They say you can’t judge a book by its cover, but researchers are still trying to prove that theory wrong when it comes to the human face. Researchers around the world since the beginning of time, from CIA analysts to suspicious wives, have been trying to figure out if the cover of the human face carries with it any secret “tells” of deception. Some people dedicate their entire lives to it. The theory being, if human behavior is so predictable, what predictors are there of the human trait known as “deception”? Whoever ultimately bottles up that secret will be a very wealthy person indeed. According to a News Every Day report Sept. 23, a group out of the University of Western Australia thinks that deception can actually be judged on facial features alone.
In this study, it was found that men were able to judge the character of a woman, just by looking at pictures of her. The study was run by Dr. Samantha Leivers of the University. She showed male participants a series of 17 cards. On each card were two pictures, and each card was matched on variables of age and race demographics.
On each card, one picture was the picture of a woman who had previously admitted to infidelity on a research questionnaire. And the other picture was of a woman who had not ever committed infidelity, according to the same questionnaire. Dr. Leivers found that the men were correct in identifying the cheaters 59% of the time according to the Telegraph this week.
Dr. Leivers believes that it is the micro-expressions in the face that men pick up unconsciously that led them to make the picks accurately almost 60% of the time. She thinks this result is statistically significant, but admits that it does need some strength. It’s a positive result for her, this initial research was intended as a stepping stone for future research on the topic.
Now Dr. Leivers wants to know what those micro-expressions are, and what the research participants are bringing to the table emotionally that is similar across the sample pool. Variables she will be examining in future research include micro-expressions of emotions, and that connection between an emotion and a facial expressive response. Participants “judgements” of faithfulness will also be assessed in future study.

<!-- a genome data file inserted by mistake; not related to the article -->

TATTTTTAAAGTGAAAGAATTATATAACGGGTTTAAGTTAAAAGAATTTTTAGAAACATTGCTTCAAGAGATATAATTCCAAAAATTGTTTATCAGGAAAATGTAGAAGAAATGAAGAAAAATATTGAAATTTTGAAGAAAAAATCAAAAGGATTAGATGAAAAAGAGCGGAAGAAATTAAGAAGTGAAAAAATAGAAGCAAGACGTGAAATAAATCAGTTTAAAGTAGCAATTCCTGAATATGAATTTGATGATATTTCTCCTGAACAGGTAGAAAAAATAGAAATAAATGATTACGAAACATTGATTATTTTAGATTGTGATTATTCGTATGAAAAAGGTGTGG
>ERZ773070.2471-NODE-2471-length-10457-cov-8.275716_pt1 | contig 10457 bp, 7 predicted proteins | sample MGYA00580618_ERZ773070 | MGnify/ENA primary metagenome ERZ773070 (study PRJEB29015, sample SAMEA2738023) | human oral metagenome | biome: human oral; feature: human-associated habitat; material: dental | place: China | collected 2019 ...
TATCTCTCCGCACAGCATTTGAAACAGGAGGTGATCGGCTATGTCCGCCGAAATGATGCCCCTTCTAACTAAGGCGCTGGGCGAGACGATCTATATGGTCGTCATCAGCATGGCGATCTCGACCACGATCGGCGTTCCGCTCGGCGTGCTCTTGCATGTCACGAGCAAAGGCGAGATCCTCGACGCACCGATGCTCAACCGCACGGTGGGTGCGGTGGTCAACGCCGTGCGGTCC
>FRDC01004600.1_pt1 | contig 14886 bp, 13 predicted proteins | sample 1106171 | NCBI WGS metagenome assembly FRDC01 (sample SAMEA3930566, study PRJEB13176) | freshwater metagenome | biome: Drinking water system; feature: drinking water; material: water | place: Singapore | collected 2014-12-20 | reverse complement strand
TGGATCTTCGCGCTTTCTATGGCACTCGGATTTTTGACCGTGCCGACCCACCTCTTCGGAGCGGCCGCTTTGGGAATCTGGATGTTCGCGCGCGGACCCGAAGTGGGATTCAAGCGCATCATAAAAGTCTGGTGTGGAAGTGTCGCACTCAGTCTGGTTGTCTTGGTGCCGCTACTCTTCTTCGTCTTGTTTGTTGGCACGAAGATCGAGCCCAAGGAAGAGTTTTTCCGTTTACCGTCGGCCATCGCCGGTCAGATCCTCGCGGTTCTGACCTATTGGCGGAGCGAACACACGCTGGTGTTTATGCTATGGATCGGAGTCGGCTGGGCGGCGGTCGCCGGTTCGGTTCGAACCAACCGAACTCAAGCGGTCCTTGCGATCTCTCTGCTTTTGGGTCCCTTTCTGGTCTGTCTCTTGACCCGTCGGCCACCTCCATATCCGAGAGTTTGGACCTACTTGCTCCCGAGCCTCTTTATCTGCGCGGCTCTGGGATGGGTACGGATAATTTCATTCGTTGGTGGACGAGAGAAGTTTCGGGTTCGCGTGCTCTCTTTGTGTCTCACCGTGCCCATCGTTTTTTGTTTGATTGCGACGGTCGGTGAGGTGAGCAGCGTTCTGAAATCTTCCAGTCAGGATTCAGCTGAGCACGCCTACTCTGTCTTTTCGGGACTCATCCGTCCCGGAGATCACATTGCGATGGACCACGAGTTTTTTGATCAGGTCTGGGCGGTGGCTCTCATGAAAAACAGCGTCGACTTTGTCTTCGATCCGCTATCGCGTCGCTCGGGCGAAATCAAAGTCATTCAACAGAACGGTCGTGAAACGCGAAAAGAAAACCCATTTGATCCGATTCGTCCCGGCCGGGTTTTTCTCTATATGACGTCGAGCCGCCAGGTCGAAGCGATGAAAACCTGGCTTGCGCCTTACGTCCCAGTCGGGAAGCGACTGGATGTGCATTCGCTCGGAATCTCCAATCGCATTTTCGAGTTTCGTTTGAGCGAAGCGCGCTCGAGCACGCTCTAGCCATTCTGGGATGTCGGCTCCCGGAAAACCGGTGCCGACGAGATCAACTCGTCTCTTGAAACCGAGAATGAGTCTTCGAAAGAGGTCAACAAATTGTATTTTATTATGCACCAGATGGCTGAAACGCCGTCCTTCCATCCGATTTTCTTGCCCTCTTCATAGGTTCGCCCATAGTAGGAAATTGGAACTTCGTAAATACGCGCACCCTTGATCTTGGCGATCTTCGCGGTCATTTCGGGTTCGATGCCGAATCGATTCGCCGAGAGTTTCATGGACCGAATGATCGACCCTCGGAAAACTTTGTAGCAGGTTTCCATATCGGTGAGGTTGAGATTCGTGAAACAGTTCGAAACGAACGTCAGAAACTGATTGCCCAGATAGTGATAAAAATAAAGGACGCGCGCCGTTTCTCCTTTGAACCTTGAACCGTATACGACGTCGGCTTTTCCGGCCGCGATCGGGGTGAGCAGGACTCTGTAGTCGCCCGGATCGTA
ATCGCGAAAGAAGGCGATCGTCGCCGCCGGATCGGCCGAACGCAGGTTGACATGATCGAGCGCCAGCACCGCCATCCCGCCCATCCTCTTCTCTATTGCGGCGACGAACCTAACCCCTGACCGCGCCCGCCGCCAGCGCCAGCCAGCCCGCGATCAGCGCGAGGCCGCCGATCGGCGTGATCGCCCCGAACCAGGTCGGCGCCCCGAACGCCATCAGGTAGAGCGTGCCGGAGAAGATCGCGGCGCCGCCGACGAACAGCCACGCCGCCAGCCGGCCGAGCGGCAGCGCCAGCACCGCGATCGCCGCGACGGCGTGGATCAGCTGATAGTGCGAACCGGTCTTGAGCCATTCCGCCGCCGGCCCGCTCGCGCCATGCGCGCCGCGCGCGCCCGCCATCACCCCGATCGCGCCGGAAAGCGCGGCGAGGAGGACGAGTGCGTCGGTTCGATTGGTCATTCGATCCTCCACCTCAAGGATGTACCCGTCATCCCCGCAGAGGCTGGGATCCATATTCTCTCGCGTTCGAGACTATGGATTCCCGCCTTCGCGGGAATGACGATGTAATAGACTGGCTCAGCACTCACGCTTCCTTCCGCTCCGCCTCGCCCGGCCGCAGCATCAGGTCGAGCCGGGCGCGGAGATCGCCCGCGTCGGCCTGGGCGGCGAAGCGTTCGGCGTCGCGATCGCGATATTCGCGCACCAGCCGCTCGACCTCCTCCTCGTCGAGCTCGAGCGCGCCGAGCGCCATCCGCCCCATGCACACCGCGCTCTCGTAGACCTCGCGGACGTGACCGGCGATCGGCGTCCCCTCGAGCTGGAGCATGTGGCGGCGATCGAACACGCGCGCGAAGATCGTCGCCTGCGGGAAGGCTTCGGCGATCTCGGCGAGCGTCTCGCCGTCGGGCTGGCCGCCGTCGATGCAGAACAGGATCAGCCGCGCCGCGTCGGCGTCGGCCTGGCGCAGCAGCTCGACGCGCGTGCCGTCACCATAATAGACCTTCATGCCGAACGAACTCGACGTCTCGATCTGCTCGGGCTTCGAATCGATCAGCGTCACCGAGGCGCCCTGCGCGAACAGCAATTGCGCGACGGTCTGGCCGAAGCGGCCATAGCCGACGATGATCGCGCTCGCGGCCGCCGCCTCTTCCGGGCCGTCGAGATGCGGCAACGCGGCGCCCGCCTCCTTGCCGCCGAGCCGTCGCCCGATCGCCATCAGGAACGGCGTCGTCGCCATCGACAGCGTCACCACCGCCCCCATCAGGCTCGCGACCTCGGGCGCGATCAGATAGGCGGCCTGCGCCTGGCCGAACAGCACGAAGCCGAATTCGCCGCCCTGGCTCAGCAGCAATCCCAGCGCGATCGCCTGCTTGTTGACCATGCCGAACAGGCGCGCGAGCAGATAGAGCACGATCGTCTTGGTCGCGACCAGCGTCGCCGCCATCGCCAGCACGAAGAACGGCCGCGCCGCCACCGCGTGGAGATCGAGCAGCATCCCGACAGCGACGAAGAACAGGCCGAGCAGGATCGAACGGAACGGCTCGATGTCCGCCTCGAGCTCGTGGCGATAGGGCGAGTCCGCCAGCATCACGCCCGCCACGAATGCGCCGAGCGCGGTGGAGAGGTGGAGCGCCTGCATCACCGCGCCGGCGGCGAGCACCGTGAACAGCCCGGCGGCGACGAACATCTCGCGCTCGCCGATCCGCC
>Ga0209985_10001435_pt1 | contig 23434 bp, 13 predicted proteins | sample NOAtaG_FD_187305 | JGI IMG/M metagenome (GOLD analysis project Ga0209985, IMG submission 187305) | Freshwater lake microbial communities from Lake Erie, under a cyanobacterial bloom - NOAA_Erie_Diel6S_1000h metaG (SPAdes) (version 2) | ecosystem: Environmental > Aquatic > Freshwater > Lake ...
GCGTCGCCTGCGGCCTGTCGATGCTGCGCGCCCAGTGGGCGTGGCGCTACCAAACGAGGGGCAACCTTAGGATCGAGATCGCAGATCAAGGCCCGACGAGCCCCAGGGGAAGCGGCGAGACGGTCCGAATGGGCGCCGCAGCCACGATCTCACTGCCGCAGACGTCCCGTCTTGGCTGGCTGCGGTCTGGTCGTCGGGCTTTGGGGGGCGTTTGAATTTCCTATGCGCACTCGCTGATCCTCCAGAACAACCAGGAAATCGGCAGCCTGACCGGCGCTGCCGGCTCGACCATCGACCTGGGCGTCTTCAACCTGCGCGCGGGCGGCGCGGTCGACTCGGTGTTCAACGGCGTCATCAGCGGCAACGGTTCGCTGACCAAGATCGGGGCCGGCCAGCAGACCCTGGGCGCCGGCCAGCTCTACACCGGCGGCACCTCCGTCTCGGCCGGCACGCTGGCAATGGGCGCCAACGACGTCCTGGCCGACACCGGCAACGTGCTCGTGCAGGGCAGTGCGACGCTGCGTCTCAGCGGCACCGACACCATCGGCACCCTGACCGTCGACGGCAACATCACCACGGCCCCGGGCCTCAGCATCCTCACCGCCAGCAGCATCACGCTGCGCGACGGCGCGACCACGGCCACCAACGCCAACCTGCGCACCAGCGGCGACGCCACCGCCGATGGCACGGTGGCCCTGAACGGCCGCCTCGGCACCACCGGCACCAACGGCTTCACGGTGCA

It’s a small footing in the door of what could be ground breaking research. But it’s not the first of its kind. And it’s not going to be very helpful to you right now if you are trying to figure out if someone is cheating or not. Fortunately, picking up on deception “tells” on the human face alone has been a subject of intrigue and research to many for some time.
Author Kayjay Williams writes in her book “Body Language Cues of a Cheating Partner” that there are certain facial cues that are deception tells of a cheating partner. She notes color change and temperature change of individuals that are telling a lie. A face will become suddenly flushed, or go pale, when answering a question with a lie.
Clammy palms are another clue, Williams says. But it’s important to note that sweaty palms could also be a cue that someone is just nervous around you because they really like you a lot. If the hands go cold however, that’s a change in heart rate and cardiovascular activity that is happening because someone is not telling the truth.
The phrase “cold feet” was coined for this reason, to signify someone was ducking out of something because of a secret. Williams also notes that cheaters work very hard to control their answers, and their facial expressions, knowing if you are already suspicious you are looking for these tells. So she says to note monotone voice response, if the inflections are dialed down that’s a sign that someone is trying to control the story.